});
share|improve this answer
1  
Using closures feels the best to me. I had to modify your example a bit to get things working, but the general idea is just what I was looking for. See the edit to my question for the full working example. –  John Vinyard Nov 2 '12 at 15:18
    
Thank you! To be precise, your final solution doesn't actually rely on closures (which I think is an improvement). You removed the closure usage by removing the two functions I had in the last 4 lines of my example. In other words, you're no longer using a function whose internal vars reference vars that were declared outside of the function. As a result, you could change your code to be nested.enter().append('g').each(createColorRects); and then define the function createColorRects whose body would be a copy/paste of the code you wrote inside the each() anonymous function. –  meetamit Nov 2 '12 at 19:01
    
Oops... it just occurred to me that you are actually using closures, inside size() and pos(), but you've moved and isolated the closure usage outside of the main function (I think that's called currying). Makes good sense. –  meetamit Nov 2 '12 at 19:09

You could do something like the following to restructure your data:

newdata = data.segments.map(function(s) {
  return s.colors.map(function(d) {
    var o = this; // clone 'this' in some manner, for example:
    o = ["x", "size"].reduce(function(obj, k) { return(obj[k] = o[k], obj); }, {});
    return (o.color = d, o); 
  }, s);
});

This will transform your input data into:

// newdata:
    [
      [
        {"size":10,"x":20,"color":"#ff0000"},
        {"size":10,"x":20,"color":"#00ff00"}],
      [
        {"size":20,"x":40,"color":"#0000ff"},
        {"size":20,"x":40,"color":"#000000"}
      ]
    ]

which then can be used in the standard nested data selection pattern:

var nested = vis.selectAll('g')
    .data(newdata)
  .enter().append('g');

nested.selectAll('rect')
    .data(function(d) { return d; })
  .enter().append('rect')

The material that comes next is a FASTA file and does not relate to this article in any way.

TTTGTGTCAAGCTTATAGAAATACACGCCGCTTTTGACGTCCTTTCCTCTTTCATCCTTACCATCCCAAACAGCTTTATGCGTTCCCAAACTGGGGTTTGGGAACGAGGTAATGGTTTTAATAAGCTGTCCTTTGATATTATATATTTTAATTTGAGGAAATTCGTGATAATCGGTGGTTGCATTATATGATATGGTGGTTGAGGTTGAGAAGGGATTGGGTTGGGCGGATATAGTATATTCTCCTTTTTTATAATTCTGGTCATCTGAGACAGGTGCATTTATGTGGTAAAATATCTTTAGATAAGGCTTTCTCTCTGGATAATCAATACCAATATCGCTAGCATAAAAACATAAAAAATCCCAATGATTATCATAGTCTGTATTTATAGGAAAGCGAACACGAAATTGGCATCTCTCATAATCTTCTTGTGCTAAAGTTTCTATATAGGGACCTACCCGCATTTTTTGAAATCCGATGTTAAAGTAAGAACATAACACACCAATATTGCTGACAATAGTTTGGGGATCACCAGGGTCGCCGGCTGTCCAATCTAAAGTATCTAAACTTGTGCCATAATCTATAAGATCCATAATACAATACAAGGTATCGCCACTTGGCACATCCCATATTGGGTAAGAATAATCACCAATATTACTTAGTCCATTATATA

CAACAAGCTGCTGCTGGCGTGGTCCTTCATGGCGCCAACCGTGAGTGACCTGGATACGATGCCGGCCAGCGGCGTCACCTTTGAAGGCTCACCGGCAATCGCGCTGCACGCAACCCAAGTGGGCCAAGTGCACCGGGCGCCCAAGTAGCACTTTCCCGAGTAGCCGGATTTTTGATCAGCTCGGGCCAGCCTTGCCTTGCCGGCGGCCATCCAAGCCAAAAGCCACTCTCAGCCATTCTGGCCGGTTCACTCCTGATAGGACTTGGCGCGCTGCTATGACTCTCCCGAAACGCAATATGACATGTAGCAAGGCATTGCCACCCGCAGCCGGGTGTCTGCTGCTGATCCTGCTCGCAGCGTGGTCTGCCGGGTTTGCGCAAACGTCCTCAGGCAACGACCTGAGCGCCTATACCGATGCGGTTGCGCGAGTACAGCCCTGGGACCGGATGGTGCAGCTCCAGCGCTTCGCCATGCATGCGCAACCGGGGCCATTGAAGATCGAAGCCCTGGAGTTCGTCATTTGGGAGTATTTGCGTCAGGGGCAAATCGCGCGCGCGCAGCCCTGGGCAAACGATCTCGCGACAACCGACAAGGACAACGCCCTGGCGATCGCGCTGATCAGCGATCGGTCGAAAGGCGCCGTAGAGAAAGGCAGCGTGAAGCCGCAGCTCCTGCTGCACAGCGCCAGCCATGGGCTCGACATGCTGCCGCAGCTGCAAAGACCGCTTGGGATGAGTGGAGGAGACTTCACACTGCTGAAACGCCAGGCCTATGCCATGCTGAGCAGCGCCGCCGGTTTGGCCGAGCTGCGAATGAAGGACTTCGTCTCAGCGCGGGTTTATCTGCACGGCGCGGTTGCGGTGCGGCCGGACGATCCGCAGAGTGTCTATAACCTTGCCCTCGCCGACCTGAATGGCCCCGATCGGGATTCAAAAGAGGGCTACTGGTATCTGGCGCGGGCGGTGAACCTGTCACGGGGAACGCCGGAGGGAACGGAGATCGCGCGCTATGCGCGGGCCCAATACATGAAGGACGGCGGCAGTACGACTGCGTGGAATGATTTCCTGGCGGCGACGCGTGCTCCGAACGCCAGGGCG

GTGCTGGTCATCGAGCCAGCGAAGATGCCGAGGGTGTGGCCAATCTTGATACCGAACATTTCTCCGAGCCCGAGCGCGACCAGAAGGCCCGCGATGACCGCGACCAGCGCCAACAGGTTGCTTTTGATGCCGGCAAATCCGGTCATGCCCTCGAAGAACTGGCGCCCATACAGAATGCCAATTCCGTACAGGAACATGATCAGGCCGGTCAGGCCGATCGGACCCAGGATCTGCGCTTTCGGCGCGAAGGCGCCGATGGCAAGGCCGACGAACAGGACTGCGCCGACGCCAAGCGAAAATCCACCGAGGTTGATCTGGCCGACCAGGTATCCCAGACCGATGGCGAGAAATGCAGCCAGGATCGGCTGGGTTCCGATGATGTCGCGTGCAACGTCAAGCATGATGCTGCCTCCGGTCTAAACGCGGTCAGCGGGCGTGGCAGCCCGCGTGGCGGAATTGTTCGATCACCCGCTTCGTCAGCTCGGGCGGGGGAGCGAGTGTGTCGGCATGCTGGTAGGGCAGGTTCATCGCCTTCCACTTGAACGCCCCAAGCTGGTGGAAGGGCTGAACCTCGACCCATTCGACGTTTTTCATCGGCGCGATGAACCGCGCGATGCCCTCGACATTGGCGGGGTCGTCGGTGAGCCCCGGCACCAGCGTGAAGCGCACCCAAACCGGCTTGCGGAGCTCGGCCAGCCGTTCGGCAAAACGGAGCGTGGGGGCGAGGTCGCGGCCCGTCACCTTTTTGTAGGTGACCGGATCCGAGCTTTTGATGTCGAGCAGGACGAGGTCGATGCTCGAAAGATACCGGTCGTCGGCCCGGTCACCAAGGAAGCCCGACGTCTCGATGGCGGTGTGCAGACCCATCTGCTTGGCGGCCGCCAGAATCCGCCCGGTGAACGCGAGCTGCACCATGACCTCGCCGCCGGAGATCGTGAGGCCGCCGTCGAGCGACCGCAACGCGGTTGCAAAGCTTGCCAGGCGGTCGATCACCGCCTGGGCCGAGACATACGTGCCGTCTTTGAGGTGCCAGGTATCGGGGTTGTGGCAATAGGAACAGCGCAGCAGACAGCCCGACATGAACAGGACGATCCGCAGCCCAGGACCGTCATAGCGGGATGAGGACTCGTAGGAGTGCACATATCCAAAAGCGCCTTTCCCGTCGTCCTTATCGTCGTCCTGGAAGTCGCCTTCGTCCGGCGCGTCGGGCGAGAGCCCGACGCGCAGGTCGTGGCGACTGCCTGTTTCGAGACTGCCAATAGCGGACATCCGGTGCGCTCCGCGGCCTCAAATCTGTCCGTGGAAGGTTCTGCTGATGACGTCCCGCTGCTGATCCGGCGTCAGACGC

.attr('x',pos)
    .attr('y',pos)
    .attr('width',size)
    .attr('height',size)
    .attr('fill',f);

BTW, if you'd like to be more d3-idiomatic, I would change the indentation style a bit for the chained methods. Mike proposed to use half indentation every time the selection changes. This helps to make it very clear what selection you are working on. For example in the last code; the variable nested refers to the enter() selection. See the 'selections' chapter in: http://bost.ocks.org/mike/d3/workshop/

share|improve this answer
    
Thanks for the tip about the indentation style. I noticed that people writing d3.js code were indenting that way, but didn't understand the motivation. The link was very helpful! –  John Vinyard Nov 2 '12 at 15:16

I would try to flatten the colors before you actually start creating the elements. If changes to the data occur I would then update this flattened data structure and redraw. The flattened data needs to be stored somewhere to make real d3 transitions possible.

Here is a longer example that worked for me. Yon can see it in action here.

Here is the code:

var data = {
    segments : [
        {x : 20, size : 10, colors : ['#ff0000','#00ff00']},
        {x : 40, size : 20, colors : ['#0000ff','#000000']}
    ]
};

function pos(d,i) { return d.x + (i * d.size); } // rect position
function size(d,i) { return d.size; }            // rect size
function f(d,i) { return d.color; }              // rect color

function flatten(data) {
    // converts the .colors to a ._colors list
    data.segments.forEach( function(s,i) {
        var list = s._colors = s._colors || [];
        s.colors.forEach( function(c,j) {
            var obj = list[j] = list[j] || {}
            obj.color = c
            obj.x = s.x
            obj.size = s.size
        });
    });
}

function changeRect(chain) {
    return chain
    .transition()
    .attr('x',pos)
    .attr('y',pos)
    .attr('width',size)
    .attr('height',size)
    .attr('fill',f)
    .style('fill-opacity', 0.5)
}

vis = d3
.select('#container')
.append('svg')
.attr('width',200)
.attr('height',200);

// add the top-level svg element and size it
function update(){

    flatten(data);

    // add the nested svg elements
    var all = vis.selectAll('g')
    .data(data.segments)

    all.enter().append('g');
    all.exit().remove();

    // Add a rectangle for each color
    var rect = all.selectAll('rect')
    .data(function (d) { return d._colors; }, function(d){return d.color;})

    changeRect( rect.enter().append('rect') )
    changeRect( rect )

    rect.exit().remove()
}

function changeLater(time) {
    setTimeout(function(){
        var ds = data.segments
        ds[0].x    = 10 + Math.random() * 100;
        ds[0].size = 10 + Math.random() * 100;
        ds[1].x    = 10 + Math.random() * 100;
        ds[1].size = 10 + Math.random() * 100;
        if(time == 500)  ds[0].colors.push("orange")
        if(time == 1000) ds[1].colors.push("purple")
        if(time == 1500) ds[1].colors.push("yellow")
        update()
    }, time)
}

update()
changeLater(500)
changeLater(1000)
changeLater(1500)

Important here is the flatten function which does the data conversion and stores/reuses the result as _colors property in the parent data element. Another important line is;

.data(function (d) { return d._colors; }, function(d){return d.color;})

which specifies where to get the data (first parameter) AND what the unique id for each data element is (second parameter). This helps identifying existing colors for transitions, etc.